“This is my good one,” he said, pointing to the leg. “I got an old one to wear when I mow the yard.”

Lemoyne obviously remained active despite his handicap, but until moving to Florida from Michigan two years ago, he had never tried golf. As a member of the Amputee Veterans Support Team at the V.A. Hospital, he learned about Florida Adaptive Golf’s weekly Friday program at Terrace Hill and gave it a try.

Now Lemoyne and two fellow vets have become weekly regulars.

“We’re laughing and just having a ball together,” he said. “This is such a good opportunity for injured veterans to come out because even if you don’t really learn the game of golf, you meet friends. From one amputee to another, it makes a big difference.

“I’ve seen guys on the battlefield and one minute they are standing and the next minute both legs were gone. That is really rough on the mind. So you are here with other amputees and share stories and everything. It’s a big help.”

That was White’s original thought when Department of Veteran Affairs therapeutic recreation specialist Jennifer Day mentioned the Adaptive Golf clinic. The idea of getting outdoors and away from the hospital sounded good.

“I told them back at the V.A., you know, I just wanted to get out on the course and watch some guys hit a few,” White said. “I didn’t even think about actually swinging a club. I was happy just to get out of the hospital for a little while.”

But that was before he knew about SoloRider, a company owned and operated by Tampa resident Monroe Berkman. An hour into the clinic, White had been helped from his wheelchair into the single-rider cart. An instructor teed up a ball. The hydraulic seat was adjusted. White took something of a one-handed swipe with a utility wood. The ball dribbled off the tee.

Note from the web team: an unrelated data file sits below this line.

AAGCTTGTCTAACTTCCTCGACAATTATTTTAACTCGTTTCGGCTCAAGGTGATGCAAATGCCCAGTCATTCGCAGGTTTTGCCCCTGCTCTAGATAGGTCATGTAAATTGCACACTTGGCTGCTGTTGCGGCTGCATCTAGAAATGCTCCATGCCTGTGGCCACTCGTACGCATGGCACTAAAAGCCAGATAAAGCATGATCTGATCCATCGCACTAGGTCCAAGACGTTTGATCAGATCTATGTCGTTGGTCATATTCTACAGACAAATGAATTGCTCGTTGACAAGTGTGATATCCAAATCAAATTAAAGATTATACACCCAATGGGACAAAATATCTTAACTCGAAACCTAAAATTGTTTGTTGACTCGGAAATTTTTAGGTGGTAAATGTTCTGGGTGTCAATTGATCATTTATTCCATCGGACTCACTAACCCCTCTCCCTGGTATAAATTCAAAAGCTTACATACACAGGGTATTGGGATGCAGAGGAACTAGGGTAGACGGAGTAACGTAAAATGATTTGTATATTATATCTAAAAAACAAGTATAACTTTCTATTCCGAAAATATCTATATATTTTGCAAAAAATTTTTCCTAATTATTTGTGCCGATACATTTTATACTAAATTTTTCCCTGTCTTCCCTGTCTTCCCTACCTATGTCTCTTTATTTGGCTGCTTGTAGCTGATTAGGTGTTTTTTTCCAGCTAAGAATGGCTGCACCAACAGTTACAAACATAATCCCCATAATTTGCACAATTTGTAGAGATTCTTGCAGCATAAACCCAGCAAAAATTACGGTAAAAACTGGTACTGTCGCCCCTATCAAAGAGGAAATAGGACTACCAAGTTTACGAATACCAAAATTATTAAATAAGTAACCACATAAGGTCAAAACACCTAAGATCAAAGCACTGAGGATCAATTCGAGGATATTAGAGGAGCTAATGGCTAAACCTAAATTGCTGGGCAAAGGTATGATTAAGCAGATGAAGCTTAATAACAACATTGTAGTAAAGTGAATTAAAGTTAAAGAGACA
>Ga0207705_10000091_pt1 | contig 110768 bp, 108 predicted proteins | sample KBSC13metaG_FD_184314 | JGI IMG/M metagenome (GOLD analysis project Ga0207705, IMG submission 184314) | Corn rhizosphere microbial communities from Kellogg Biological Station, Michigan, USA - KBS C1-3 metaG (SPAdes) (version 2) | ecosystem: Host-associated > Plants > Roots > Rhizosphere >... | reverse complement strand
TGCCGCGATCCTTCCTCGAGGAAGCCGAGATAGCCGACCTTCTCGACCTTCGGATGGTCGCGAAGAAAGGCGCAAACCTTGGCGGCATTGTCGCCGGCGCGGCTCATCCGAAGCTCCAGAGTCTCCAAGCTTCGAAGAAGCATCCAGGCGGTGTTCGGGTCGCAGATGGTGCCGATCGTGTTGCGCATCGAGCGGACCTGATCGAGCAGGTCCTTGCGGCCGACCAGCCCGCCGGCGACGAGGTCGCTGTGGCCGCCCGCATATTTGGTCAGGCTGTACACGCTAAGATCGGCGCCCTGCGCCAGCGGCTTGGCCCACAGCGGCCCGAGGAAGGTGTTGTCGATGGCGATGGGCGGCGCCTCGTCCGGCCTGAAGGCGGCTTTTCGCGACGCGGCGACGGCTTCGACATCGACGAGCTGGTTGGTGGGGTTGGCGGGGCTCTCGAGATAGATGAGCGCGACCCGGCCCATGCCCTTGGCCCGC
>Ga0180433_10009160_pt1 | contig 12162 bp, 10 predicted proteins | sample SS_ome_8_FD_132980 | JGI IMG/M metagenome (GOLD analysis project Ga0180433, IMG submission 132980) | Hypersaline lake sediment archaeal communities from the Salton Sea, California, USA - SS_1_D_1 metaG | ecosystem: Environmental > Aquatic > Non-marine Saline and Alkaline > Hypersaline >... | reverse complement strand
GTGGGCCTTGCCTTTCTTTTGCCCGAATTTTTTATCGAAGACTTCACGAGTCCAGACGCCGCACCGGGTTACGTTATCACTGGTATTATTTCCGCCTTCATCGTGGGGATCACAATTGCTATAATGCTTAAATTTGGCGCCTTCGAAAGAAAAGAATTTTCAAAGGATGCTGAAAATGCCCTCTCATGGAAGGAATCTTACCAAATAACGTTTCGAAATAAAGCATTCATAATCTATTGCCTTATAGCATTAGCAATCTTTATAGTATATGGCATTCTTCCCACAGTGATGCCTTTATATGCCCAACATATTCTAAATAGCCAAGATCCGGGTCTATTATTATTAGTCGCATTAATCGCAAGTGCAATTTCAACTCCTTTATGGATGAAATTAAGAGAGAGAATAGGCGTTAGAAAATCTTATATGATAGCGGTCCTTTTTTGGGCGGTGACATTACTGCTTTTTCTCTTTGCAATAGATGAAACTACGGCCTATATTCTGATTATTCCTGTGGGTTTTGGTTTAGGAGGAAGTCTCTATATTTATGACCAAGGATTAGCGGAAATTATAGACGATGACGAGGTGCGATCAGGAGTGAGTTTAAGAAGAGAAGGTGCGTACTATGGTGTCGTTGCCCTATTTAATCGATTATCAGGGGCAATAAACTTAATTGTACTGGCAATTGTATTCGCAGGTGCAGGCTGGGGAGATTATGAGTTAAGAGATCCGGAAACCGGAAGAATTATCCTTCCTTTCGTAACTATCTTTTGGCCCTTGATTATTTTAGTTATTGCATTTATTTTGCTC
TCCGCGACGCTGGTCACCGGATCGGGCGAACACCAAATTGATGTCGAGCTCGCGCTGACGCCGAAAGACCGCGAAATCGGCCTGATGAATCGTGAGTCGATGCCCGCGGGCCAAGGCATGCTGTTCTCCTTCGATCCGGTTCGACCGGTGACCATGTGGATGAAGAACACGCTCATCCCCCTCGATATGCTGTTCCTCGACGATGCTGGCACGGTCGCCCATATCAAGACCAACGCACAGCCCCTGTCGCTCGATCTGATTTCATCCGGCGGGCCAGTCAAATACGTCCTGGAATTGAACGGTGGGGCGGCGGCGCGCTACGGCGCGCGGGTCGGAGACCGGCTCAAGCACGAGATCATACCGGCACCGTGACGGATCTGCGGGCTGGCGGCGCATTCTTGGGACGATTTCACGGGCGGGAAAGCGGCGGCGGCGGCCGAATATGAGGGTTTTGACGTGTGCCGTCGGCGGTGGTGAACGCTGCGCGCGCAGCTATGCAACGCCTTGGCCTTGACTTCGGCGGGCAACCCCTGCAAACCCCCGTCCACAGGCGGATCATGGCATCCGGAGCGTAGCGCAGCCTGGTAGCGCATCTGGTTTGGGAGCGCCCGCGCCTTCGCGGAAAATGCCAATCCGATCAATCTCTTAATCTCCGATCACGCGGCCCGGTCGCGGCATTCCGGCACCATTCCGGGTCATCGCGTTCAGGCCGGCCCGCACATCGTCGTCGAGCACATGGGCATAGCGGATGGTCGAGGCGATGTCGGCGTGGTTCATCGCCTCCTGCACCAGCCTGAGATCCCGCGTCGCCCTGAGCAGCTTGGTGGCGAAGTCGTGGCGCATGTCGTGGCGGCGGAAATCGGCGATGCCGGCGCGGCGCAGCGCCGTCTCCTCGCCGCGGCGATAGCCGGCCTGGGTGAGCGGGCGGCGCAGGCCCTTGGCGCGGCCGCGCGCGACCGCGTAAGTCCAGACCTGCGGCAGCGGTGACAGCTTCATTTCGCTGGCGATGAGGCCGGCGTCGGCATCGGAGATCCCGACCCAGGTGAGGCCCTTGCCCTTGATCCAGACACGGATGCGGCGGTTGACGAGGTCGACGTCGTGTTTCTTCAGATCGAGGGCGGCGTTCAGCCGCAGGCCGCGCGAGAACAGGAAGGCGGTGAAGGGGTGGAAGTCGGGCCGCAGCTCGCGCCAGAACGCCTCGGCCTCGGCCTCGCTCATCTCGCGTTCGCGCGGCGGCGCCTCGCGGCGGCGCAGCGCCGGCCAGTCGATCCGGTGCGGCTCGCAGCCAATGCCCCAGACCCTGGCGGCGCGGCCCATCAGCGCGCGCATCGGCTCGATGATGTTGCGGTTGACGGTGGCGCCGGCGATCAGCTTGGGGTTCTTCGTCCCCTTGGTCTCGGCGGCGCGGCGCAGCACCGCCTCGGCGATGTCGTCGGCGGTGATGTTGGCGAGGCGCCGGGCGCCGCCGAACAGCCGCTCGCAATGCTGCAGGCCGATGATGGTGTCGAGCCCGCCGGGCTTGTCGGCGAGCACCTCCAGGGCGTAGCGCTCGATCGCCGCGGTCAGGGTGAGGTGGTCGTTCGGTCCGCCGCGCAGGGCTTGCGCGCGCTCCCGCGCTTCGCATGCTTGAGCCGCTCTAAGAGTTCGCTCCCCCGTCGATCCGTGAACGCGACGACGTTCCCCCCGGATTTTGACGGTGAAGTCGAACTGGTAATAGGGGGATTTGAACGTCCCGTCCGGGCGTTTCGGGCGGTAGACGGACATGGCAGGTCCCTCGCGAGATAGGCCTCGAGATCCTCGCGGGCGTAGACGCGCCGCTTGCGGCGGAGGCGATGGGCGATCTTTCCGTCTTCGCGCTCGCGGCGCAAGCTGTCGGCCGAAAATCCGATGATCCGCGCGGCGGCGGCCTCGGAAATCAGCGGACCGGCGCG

More adjustments were made. A little more coaching. Another swing.

Again. And again.

And then there was that clean and distinctive ping that golfers know comes only from the sweet spot of a club. The ball rose in a climbing line drive, straight and beyond the 150-yard marker.

“This is awesome!” White said. “I mean, I was hitting it basically standing up. With the cart I was able to take weight off my legs.

“You know, we go to classes with therapists and they’re great, but we’re inside. For me, being outdoors and having people help like that to crack a few balls … this is my best day of therapy.”

Different people stopped to watch as White took another swing.

“You can play,” someone shouted.

“You are so inspiring,” someone else added.

Judy Alvarez, a teaching pro in the PGA of America’s Wounded Warrior Project, stood to the side watching, a smile growing across her face.

“This can be therapy for emotional, social and physical reasons,” Alvarez said. “They realize, hey, I can do this and all of a sudden their chests go out and their shoulders go back. It’s more than hitting a stupid little ball with a piece of metal. It’s the challenge of doing it and building self-confidence. They realize if I can do this I can probably do other things.”

For more information on the Adaptive Golf Foundation, go to or call (888) 364-3524